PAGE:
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Revival, Resistance, Reformation, Revolution
An Introduction to the Doctrines of Interposition and Nullification
In 1776, a short time after the Declaration of Independence was adopted, Thomas Jefferson, John Adams and Benjamin Franklin were assigned to design an official seal for the United States of America. Their proposed motto was Rebellion to Tyrants is Obedience to God. America owes its existence to centuries of Christian political philosophy. Our nation provided a model for liberty copied by nations the world over.
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Foundations in Biblical Eschatology
By Jay Rogers, Larry Waugh, Rodney Stortz, Joseph Meiring. High quality paperback, 167 pages.
All Christians believe that their great God and Savior, Jesus Christ, will one day return. Although we cannot know the exact time of His return, what exactly did Jesus mean when he spoke of the signs of His coming (Mat. 24)? How are we to interpret the prophecies in Isaiah regarding the time when “the earth will be full of the knowledge of the LORD as the waters cover the sea” (Isa. 11:19)? Should we expect a time of great tribulation and apostasy or revival and reformation before the Lord returns? Is the devil bound now, and are the saints reigning with Christ? Did you know that there are four hermeneutical approaches to the book of Daniel and Revelation?
These and many more questions are dealt with by four authors as they present the four views on the millennium. Each view is then critiqued by the other three authors.
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With “preaching to the lost” being such a basic foundation of Christianity, why do many in the church seem to be apathetic on this issue of preaching in highways and byways of towns and cities?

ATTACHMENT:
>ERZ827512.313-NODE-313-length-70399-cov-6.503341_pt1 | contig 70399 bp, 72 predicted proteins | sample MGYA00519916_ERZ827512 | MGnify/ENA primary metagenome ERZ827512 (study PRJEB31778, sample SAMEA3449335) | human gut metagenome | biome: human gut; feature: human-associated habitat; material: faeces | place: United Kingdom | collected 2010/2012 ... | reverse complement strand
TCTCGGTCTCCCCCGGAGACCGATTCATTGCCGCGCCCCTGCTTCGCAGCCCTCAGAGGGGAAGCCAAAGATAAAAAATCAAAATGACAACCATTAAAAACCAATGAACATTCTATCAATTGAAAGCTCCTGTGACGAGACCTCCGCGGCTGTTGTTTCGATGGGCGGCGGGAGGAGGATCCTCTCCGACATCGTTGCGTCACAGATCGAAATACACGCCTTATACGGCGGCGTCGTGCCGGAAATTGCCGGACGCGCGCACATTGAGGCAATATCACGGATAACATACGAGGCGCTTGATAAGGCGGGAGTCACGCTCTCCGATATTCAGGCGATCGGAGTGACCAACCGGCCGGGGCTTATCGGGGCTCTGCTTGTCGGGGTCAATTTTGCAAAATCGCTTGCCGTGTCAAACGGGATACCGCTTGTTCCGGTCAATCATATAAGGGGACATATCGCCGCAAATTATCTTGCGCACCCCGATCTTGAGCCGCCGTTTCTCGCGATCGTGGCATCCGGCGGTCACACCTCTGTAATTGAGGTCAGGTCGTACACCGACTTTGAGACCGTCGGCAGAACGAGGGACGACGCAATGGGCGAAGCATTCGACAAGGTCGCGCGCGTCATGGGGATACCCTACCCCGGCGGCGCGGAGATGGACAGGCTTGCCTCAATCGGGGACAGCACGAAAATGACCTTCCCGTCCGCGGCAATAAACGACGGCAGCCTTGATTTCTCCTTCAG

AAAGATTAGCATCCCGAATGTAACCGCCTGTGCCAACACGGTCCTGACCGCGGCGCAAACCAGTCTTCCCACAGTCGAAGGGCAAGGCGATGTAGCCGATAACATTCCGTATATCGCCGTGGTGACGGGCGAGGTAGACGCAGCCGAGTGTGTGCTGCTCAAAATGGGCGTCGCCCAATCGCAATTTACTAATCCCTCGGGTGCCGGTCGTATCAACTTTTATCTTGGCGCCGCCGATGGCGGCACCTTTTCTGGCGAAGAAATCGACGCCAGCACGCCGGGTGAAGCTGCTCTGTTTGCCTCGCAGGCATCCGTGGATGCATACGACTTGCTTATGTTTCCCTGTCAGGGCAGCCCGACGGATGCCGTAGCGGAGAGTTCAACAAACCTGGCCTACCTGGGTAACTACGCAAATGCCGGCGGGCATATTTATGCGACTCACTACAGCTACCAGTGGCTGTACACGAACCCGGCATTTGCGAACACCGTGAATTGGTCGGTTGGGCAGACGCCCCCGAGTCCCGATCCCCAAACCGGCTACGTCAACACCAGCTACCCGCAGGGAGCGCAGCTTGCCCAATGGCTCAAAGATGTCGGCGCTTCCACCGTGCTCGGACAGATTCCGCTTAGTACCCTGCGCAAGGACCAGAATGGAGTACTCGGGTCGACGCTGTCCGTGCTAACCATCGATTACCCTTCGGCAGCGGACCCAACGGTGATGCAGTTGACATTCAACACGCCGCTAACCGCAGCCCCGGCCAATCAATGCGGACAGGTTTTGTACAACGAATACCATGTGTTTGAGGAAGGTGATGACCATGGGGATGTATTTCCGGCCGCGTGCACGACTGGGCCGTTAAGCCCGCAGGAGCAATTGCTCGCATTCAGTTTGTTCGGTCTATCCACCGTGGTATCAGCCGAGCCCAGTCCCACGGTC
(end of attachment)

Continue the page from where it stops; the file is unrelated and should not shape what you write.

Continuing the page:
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Does the Bible really call church pastors, leaders and evangelists to proclaim the gospel in the public square as part of obedience to the Great Commission, or is public preaching something that is outdated and not applicable for our day and age?
These any many other questions are answered in this documentary.
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“Here I stand … I can do no other!”
With these immortal words, an unknown German monk sparked a spiritual revolution that changed the world.
The dramatic classic film of Martin Luther’s life was released in theaters worldwide in the 1950s and was nominated for two Oscars. A magnificent depiction of Luther and the forces at work in the surrounding society that resulted in his historic reform efforts, this film traces Luther’s life from a guilt-burdened monk to his eventual break with the Roman Catholic Church.
Running time: 105 minutes
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Watch a clip from Martin Luther.
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“Give me liberty or give me death!”
Patrick Henry’s famous declaration not only helped launch the War for Independence, it also perfectly summarized the mindset that gave birth to, and sustained, the unprecedented experiment in Christian liberty that was America.
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Welcome to the Second American Revolution!
This DVD features “Liberty: The Model of Christian Liberty” along with “Dawn’s Early Light: A Brief History of America’s Christian Foundations.” Bonus features include a humorous but instructive collection of campaign ads and Eric Holmberg’s controversial YouTube challenge concerning Mitt Romney’s campaign for president.